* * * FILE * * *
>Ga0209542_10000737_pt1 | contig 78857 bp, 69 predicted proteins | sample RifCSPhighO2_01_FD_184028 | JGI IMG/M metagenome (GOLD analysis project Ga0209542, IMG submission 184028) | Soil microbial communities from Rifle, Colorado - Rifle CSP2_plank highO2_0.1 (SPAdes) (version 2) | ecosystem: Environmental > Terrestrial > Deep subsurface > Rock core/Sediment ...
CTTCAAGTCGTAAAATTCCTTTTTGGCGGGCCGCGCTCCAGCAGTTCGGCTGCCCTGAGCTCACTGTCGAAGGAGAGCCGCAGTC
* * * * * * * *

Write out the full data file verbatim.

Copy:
>Ga0209542_10000737_pt1 | contig 78857 bp, 69 predicted proteins | sample RifCSPhighO2_01_FD_184028 | JGI IMG/M metagenome (GOLD analysis project Ga0209542, IMG submission 184028) | Soil microbial communities from Rifle, Colorado - Rifle CSP2_plank highO2_0.1 (SPAdes) (version 2) | ecosystem: Environmental > Terrestrial > Deep subsurface > Rock core/Sediment ...
CTTCAAGTCGTAAAATTCCTTTTTGGCGGGCCGCGCTCCAGCAGTTCGGCTGCCCTGAGCTCACTGTCGAAGGAGAGCCGCAGTC